Tuesday, 31 August 2021

Saturday Ramble

 Well. Here we are again. The problem of course is losing a hobby to a profession. While I am spending my days pushing other people's toy train stories around the screen it leaves little time for me to do the same. Or more to the point, after reading 'I cut the 2" x 1" and blew my nose' several times during the course of a day I have little inclination to do something similar. It's an upside down life though only for another month. The supposed building of a N gauge layout, while far from abandoned, continually gets put on the back-burner while I attend to something more pressing. Publication schedules being what they are, any time for this comes at the  end of a month, by which time I've completely lost the thread of what I was doing and it takes me a while to get going again. The warehouse above is a case in point; really only a weekend's work, but has taken much longer mostly because I forgot what I was doing with it. It of course is the bastard child of some corrugated sheet and a Ratio carriage shed. This project will get done, though the target point of late August appears to have silently passed me by.

Then there is the blog. Ten years of fairly regular posting though I realised that due to the above I was starting to just re-post youtube videos. Interesting though they may be, it's not what this page was about so a break has been taken. A period of flux and transition will soon appear, but who know how it will all pan out, perhaps a complete re-flip of lifestyle, but then there is always government to contend with.

Monday, 23 August 2021

The 7mm.

 New Oake page added above.

Monday, 3 May 2021

Sunday, 18 April 2021

Shopping trips

 A noodle into the darkest recesses of Surrey yesterday with a trip to Kernow Models. Unlike some people I didn't come away with a Hornby operating timber depot - not sure what I'd do with one if I did. 

As with most shops now they are primarily box shifters so the required list of paint was unobtainable, but I did pick up a small top up of windows stock and some pins. This does seem slightly odd seeing as who I work for these days, but a, I was standing there and b, I try to support the retailers. My fellow shopper came away with considerably more in the shape of a new blue box choo-choo and signals.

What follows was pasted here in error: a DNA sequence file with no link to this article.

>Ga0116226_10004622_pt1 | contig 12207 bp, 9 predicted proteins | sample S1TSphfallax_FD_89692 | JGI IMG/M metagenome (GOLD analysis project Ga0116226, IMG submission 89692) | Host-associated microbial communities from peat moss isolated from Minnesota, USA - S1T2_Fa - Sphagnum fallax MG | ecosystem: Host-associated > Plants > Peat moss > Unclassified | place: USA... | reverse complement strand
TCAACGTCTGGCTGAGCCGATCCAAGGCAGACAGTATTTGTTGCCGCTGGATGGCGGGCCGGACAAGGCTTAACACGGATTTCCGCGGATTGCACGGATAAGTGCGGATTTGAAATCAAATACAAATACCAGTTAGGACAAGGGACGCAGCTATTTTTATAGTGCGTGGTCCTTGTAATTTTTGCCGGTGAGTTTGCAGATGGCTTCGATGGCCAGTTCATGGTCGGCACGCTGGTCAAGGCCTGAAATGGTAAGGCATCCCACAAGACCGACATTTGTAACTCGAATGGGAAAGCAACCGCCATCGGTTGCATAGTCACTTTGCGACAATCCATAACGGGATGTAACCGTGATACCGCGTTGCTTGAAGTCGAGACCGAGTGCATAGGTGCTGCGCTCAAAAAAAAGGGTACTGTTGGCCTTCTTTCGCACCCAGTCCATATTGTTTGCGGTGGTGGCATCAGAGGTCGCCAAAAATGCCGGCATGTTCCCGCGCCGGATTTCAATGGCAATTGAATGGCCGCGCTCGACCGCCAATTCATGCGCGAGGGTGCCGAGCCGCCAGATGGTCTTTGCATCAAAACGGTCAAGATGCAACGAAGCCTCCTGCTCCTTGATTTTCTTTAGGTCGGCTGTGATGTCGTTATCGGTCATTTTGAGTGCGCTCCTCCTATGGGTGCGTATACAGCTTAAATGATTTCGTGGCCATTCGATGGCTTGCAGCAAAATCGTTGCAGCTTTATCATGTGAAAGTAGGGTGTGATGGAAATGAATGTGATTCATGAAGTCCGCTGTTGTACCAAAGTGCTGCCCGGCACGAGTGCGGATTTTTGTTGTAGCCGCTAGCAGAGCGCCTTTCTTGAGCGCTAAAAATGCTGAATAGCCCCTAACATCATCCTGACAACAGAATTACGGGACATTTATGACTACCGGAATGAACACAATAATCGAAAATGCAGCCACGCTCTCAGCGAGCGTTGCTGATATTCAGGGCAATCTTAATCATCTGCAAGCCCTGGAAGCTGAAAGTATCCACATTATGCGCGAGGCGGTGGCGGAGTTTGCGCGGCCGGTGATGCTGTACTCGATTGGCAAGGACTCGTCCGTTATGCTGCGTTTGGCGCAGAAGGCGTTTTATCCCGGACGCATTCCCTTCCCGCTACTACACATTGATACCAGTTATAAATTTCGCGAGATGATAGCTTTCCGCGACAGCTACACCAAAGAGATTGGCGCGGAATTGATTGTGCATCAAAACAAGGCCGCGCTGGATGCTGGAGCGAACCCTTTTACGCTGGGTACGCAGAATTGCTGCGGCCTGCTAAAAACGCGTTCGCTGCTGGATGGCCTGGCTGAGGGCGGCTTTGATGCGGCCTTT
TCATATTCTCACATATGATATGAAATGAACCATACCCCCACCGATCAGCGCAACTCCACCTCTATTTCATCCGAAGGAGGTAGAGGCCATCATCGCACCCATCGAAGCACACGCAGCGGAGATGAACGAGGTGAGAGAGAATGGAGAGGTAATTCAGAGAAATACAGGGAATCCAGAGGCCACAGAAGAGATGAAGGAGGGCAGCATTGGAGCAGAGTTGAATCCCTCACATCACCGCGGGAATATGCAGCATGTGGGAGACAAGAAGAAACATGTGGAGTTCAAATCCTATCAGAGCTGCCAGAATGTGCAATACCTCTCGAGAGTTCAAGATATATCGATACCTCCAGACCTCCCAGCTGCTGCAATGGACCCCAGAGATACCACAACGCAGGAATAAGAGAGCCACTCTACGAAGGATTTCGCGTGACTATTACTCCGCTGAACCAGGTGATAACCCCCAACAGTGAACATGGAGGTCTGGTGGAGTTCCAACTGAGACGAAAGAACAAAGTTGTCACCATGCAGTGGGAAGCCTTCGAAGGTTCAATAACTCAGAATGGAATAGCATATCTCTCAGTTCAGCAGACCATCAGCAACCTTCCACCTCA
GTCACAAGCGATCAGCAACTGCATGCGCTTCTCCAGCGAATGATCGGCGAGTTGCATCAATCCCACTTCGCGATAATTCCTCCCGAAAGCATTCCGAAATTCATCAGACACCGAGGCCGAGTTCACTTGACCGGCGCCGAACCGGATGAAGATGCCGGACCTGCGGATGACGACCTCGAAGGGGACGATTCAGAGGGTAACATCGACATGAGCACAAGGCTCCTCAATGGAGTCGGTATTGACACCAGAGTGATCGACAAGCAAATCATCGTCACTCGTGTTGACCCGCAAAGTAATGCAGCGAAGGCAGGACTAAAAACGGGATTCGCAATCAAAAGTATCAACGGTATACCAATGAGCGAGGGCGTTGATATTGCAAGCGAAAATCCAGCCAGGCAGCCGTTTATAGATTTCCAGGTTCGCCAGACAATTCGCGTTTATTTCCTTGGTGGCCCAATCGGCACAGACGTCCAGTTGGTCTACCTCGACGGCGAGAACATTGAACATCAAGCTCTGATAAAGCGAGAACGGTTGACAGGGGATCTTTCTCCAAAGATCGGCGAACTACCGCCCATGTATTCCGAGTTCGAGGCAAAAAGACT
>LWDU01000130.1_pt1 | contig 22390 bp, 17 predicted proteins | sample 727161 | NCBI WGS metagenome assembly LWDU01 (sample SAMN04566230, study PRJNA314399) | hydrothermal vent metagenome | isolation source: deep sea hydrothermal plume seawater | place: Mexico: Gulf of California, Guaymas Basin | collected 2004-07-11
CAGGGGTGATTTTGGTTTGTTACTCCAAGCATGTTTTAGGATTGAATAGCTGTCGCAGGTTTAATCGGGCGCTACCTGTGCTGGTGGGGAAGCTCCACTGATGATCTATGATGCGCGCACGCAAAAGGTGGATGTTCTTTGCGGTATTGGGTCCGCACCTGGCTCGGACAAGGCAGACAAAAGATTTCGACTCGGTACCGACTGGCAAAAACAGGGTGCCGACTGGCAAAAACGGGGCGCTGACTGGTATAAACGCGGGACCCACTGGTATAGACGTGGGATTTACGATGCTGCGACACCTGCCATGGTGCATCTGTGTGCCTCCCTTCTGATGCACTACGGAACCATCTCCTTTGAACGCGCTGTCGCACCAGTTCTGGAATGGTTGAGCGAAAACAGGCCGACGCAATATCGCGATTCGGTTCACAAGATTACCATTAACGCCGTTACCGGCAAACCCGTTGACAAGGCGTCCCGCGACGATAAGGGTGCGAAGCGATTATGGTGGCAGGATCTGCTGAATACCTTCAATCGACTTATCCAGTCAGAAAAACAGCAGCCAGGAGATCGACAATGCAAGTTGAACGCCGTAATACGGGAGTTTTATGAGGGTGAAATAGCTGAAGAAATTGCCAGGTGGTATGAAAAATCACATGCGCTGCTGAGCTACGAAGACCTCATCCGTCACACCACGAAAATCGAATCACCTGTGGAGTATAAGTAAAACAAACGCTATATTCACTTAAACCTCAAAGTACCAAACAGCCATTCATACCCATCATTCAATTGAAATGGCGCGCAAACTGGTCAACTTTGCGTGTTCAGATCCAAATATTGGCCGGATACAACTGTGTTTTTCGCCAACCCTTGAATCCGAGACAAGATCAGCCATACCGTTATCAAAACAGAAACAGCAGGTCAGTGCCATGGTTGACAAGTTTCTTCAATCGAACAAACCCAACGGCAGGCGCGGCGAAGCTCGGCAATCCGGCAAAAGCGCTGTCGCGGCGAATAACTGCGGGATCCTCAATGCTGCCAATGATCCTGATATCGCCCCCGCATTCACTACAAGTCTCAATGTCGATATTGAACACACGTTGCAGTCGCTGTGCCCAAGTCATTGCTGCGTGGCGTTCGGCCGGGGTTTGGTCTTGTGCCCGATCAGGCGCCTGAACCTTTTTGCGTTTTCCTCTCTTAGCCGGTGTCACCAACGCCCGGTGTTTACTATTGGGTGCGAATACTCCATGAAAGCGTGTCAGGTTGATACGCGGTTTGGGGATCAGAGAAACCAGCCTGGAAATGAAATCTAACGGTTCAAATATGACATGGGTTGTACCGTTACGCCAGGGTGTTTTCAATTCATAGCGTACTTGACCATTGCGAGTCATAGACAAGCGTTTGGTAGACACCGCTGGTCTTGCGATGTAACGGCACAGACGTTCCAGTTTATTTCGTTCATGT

We need to do this now. Yes, I could have got my small haul in two minutes online and even allowing for the postage, a lot cheaper than the fuel to Guildford. That's not the point.  We have long been told to 'support your local model shop' and this is even more important right now. My spend here was a little over seven quid; not much in percentage terms for  the required daily take for a shop, but if we all go out and spend this in a local shop this week they will still be around this time next year. Don't complain if you don't and they aren't.

Monday, 5 April 2021


 Even with snow forecast for sometime today, excellent news on the rail front. Certainly the earliest in the year since it was put together, the garden railway ran over the weekend. A little trimming back was needed and some sweeping up (why do stones appear from nowhere?). A section of the underpinning had sunk slightly, so some remedial work was carried out to lift it 1/2". Part of this included building a crude passenger platform with some odds and ends. more on this later perhaps.

Sunday, 4 April 2021

Exhibition returns?